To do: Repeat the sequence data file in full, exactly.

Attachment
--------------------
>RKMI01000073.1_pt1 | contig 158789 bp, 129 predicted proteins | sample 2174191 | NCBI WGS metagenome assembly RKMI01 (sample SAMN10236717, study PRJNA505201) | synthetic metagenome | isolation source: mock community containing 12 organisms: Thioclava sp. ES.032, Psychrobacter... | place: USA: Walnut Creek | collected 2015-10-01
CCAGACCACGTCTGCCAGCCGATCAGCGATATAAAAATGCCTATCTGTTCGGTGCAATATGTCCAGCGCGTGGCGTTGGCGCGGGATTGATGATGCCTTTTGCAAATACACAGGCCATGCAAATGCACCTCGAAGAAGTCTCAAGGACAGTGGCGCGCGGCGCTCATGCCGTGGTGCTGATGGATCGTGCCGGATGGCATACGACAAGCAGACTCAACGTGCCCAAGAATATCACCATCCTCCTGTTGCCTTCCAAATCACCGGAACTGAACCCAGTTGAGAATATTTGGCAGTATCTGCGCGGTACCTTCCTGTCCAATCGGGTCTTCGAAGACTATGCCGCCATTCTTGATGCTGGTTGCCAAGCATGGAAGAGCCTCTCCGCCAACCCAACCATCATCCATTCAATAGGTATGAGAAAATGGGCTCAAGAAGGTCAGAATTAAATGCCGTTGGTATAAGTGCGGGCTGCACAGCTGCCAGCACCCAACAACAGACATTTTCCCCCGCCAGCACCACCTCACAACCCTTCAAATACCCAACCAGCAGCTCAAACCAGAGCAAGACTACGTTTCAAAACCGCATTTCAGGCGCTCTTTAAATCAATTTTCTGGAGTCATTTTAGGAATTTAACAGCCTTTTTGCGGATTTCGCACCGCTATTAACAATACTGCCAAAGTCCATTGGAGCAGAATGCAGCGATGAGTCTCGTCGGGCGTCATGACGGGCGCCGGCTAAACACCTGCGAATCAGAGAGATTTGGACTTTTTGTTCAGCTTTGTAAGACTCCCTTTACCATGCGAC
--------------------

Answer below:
>RKMI01000073.1_pt1 | contig 158789 bp, 129 predicted proteins | sample 2174191 | NCBI WGS metagenome assembly RKMI01 (sample SAMN10236717, study PRJNA505201) | synthetic metagenome | isolation source: mock community containing 12 organisms: Thioclava sp. ES.032, Psychrobacter... | place: USA: Walnut Creek | collected 2015-10-01
CCAGACCACGTCTGCCAGCCGATCAGCGATATAAAAATGCCTATCTGTTCGGTGCAATATGTCCAGCGCGTGGCGTTGGCGCGGGATTGATGATGCCTTTTGCAAATACACAGGCCATGCAAATGCACCTCGAAGAAGTCTCAAGGACAGTGGCGCGCGGCGCTCATGCCGTGGTGCTGATGGATCGTGCCGGATGGCATACGACAAGCAGACTCAACGTGCCCAAGAATATCACCATCCTCCTGTTGCCTTCCAAATCACCGGAACTGAACCCAGTTGAGAATATTTGGCAGTATCTGCGCGGTACCTTCCTGTCCAATCGGGTCTTCGAAGACTATGCCGCCATTCTTGATGCTGGTTGCCAAGCATGGAAGAGCCTCTCCGCCAACCCAACCATCATCCATTCAATAGGTATGAGAAAATGGGCTCAAGAAGGTCAGAATTAAATGCCGTTGGTATAAGTGCGGGCTGCACAGCTGCCAGCACCCAACAACAGACATTTTCCCCCGCCAGCACCACCTCACAACCCTTCAAATACCCAACCAGCAGCTCAAACCAGAGCAAGACTACGTTTCAAAACCGCATTTCAGGCGCTCTTTAAATCAATTTTCTGGAGTCATTTTAGGAATTTAACAGCCTTTTTGCGGATTTCGCACCGCTATTAACAATACTGCCAAAGTCCATTGGAGCAGAATGCAGCGATGAGTCTCGTCGGGCGTCATGACGGGCGCCGGCTAAACACCTGCGAATCAGAGAGATTTGGACTTTTTGTTCAGCTTTGTAAGACTCCCTTTACCATGCGAC